{
  "order": 0,
  "template": "*",
  "settings": {
    "index": {
      "codec": "best_compression",
      "routing": {
        "allocation": {
          "require": {
            "box_type": "hot"
          }
        }
      },
      "refresh_interval": "30s",
      "number_of_shards": "14",
      "number_of_replicas": "1"
    }
  },
  "mappings": {
    "event": {
      "dynamic_templates": [
        {
          "string_fields": {
            "mapping": {
              "fielddata": {
                "format": "disabled"
              },
              "index": "analyzed",
              "omit_norms": true,
              "type": "string",
              "fields": {
                "raw": {
                  "ignore_above": 256,
                  "index": "not_analyzed",
                  "type": "string"
                }
              }
            },
            "match_mapping_type": "string",
            "match": "*"
          }
        }
      ],
      "properties": {
        "processing_time": {
          "index": "not_analyzed",
          "omit_norms": true,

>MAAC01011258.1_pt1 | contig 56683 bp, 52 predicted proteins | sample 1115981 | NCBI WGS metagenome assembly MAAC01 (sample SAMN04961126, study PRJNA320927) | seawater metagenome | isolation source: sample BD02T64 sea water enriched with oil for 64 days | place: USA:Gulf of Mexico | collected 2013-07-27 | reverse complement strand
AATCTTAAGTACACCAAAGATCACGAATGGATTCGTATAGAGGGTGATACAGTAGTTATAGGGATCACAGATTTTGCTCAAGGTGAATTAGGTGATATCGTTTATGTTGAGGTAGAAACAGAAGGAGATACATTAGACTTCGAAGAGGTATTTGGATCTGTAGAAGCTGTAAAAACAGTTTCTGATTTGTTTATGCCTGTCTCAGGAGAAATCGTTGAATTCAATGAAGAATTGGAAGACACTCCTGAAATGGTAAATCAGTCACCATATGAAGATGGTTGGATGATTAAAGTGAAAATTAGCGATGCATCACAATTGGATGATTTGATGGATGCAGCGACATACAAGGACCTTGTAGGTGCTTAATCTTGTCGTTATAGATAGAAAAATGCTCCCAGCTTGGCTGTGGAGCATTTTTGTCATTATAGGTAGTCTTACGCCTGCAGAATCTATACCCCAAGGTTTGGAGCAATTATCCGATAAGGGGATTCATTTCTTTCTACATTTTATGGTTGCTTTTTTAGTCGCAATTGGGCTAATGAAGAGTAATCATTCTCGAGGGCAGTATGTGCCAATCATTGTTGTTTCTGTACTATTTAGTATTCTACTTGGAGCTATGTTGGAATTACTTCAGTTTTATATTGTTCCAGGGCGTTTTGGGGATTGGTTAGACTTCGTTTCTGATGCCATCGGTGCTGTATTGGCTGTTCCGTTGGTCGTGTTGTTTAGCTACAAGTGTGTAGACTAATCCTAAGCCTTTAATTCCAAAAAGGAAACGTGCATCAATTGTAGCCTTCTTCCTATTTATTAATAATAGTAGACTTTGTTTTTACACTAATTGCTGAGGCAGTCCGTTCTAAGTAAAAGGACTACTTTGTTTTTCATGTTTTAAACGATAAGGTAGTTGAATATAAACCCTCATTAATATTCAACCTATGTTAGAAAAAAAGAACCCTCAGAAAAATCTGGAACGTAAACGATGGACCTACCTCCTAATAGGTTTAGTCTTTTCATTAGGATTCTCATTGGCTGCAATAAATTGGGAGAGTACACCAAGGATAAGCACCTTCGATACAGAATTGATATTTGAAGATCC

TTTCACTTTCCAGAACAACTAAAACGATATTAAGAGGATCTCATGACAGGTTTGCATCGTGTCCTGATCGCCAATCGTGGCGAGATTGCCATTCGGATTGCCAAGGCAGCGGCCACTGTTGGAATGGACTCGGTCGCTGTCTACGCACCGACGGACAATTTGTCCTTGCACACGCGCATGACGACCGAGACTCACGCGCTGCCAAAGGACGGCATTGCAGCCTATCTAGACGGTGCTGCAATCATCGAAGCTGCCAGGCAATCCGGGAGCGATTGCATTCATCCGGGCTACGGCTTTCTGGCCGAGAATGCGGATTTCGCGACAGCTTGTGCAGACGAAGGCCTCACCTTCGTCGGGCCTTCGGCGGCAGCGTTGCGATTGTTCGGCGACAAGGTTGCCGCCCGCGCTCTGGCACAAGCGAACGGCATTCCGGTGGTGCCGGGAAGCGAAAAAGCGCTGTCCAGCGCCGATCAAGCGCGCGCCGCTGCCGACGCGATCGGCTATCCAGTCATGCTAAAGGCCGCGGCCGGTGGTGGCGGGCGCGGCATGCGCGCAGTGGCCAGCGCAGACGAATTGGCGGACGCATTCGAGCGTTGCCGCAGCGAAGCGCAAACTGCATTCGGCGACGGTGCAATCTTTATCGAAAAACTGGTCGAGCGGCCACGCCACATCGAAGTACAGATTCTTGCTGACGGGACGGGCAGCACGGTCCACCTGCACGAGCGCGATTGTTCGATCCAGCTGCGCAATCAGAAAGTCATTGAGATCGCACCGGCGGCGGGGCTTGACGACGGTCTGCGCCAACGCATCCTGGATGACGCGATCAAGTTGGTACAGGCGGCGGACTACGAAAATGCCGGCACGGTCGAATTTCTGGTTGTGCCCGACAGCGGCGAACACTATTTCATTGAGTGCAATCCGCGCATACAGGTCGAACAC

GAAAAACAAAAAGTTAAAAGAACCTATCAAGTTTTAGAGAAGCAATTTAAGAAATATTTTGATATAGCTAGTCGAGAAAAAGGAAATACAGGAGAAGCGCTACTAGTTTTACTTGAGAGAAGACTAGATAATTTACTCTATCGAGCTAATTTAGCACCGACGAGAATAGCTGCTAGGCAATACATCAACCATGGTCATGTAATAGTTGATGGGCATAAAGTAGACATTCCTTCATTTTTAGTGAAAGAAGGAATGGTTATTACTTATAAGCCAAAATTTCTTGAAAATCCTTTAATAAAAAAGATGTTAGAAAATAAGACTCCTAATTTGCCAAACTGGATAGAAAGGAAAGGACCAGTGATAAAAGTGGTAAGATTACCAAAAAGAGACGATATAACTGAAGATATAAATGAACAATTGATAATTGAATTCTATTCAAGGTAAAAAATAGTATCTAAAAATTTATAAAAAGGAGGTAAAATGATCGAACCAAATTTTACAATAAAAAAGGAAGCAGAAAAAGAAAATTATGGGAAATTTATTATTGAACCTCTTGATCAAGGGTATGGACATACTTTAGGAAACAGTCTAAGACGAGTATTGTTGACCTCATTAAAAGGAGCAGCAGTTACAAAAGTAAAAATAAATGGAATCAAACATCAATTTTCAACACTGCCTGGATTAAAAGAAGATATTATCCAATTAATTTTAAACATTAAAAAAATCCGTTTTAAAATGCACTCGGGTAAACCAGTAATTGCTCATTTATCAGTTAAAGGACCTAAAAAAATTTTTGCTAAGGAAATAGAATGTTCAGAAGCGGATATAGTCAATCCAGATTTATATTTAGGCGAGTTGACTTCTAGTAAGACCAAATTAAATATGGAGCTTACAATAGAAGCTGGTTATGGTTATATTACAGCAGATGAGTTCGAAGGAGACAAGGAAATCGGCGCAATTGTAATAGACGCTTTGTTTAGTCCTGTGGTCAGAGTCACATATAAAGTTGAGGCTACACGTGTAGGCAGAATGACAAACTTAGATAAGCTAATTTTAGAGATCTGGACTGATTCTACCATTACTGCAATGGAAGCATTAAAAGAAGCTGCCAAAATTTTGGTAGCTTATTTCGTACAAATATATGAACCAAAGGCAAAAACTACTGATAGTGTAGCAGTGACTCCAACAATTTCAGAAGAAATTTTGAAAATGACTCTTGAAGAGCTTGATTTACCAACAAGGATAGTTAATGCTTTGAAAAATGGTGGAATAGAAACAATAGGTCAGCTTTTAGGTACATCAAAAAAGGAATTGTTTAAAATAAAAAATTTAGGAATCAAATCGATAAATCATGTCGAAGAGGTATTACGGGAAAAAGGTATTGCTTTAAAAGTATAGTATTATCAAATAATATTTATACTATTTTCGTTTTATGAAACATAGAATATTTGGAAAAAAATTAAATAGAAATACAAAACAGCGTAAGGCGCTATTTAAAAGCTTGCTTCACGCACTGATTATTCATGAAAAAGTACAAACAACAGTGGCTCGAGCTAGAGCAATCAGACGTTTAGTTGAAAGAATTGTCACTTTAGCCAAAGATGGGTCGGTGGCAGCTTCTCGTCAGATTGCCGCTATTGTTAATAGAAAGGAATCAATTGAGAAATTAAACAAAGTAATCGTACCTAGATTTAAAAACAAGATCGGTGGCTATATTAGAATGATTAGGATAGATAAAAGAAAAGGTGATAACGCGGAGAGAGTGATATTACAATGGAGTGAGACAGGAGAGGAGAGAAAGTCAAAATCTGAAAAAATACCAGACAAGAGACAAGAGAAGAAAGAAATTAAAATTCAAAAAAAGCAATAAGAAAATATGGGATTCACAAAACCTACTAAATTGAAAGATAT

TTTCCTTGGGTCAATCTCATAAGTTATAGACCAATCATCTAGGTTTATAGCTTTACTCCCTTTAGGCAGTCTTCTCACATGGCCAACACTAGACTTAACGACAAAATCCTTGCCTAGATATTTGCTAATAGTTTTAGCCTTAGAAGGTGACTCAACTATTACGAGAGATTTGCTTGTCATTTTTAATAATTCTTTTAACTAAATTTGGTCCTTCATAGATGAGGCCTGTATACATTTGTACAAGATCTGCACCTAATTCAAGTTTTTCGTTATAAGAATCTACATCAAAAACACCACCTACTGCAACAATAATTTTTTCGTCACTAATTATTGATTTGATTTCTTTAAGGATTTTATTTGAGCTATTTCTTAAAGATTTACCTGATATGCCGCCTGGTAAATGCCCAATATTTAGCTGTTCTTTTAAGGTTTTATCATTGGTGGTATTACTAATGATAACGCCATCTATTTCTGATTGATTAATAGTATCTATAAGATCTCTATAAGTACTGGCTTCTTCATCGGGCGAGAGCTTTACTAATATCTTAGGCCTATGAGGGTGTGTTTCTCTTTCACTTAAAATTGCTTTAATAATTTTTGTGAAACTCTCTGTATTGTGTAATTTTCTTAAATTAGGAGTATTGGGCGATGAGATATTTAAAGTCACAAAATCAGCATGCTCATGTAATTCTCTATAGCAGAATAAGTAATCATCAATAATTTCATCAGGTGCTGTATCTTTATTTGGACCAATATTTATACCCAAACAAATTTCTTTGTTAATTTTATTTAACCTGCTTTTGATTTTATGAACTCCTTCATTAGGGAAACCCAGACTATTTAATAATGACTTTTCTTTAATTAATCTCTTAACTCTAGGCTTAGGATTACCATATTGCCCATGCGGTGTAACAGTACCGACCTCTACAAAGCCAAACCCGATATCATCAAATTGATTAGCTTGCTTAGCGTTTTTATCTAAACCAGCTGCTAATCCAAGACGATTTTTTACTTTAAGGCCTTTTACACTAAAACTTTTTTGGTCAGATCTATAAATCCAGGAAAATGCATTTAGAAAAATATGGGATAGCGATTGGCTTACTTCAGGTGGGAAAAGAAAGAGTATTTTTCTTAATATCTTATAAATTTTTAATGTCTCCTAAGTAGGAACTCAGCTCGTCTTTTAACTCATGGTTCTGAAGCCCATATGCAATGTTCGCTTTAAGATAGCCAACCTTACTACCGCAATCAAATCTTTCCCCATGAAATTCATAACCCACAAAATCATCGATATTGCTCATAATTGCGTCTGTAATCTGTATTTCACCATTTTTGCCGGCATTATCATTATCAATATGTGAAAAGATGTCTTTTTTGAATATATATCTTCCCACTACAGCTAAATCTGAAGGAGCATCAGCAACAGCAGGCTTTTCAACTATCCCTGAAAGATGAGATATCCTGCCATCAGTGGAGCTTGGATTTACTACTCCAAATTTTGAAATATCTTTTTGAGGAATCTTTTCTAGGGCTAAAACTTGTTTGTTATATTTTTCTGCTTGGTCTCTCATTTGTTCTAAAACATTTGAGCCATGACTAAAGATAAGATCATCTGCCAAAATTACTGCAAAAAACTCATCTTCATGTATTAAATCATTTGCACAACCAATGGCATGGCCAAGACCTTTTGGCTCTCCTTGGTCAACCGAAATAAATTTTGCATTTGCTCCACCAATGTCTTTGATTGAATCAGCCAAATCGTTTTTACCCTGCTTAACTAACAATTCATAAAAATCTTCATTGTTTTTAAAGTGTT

"type": "date",
          "doc_values": true
        },
        "arrival_time": {
          "index": "not_analyzed",
          "omit_norms": true,
          "type": "date",
          "doc_values": true
        },
        "timestamp": {
          "index": "not_analyzed",
          "omit_norms": true,
          "type": "date",
          "doc_values": true
        }
      },
      "_all": {
        "enabled": true
      }
    }
  },
  "aliases": {}
}

(Christian Dahlqvist) #6

It looks like the vast majority of string fields are dynamically typed, which will result in one analyzed and one not_analyzed version. You also have the _all field enabled, which is an analysed field. Depending on the number of string fields, this is likely to be behind your field data heap usage.

The best way to reduce heap usage is probably going to be to go through your mappings and map fields that only really are used in a not_analyzed capacity as such.